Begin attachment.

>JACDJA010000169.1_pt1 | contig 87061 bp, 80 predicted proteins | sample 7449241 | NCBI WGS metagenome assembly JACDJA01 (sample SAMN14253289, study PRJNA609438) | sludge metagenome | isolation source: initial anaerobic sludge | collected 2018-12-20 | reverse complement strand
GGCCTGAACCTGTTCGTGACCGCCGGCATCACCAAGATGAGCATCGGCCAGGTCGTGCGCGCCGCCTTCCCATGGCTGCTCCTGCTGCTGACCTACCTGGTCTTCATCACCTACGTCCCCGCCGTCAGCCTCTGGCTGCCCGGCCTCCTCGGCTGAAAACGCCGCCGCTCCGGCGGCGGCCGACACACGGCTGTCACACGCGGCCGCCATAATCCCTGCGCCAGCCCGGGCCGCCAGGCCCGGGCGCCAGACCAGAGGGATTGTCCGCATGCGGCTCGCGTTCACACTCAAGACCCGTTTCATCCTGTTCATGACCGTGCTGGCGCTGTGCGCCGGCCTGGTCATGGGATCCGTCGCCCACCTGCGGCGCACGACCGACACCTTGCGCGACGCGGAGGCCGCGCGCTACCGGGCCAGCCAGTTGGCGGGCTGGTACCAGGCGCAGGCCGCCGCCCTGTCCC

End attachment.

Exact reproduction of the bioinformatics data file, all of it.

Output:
>JACDJA010000169.1_pt1 | contig 87061 bp, 80 predicted proteins | sample 7449241 | NCBI WGS metagenome assembly JACDJA01 (sample SAMN14253289, study PRJNA609438) | sludge metagenome | isolation source: initial anaerobic sludge | collected 2018-12-20 | reverse complement strand
GGCCTGAACCTGTTCGTGACCGCCGGCATCACCAAGATGAGCATCGGCCAGGTCGTGCGCGCCGCCTTCCCATGGCTGCTCCTGCTGCTGACCTACCTGGTCTTCATCACCTACGTCCCCGCCGTCAGCCTCTGGCTGCCCGGCCTCCTCGGCTGAAAACGCCGCCGCTCCGGCGGCGGCCGACACACGGCTGTCACACGCGGCCGCCATAATCCCTGCGCCAGCCCGGGCCGCCAGGCCCGGGCGCCAGACCAGAGGGATTGTCCGCATGCGGCTCGCGTTCACACTCAAGACCCGTTTCATCCTGTTCATGACCGTGCTGGCGCTGTGCGCCGGCCTGGTCATGGGATCCGTCGCCCACCTGCGGCGCACGACCGACACCTTGCGCGACGCGGAGGCCGCGCGCTACCGGGCCAGCCAGTTGGCGGGCTGGTACCAGGCGCAGGCCGCCGCCCTGTCCC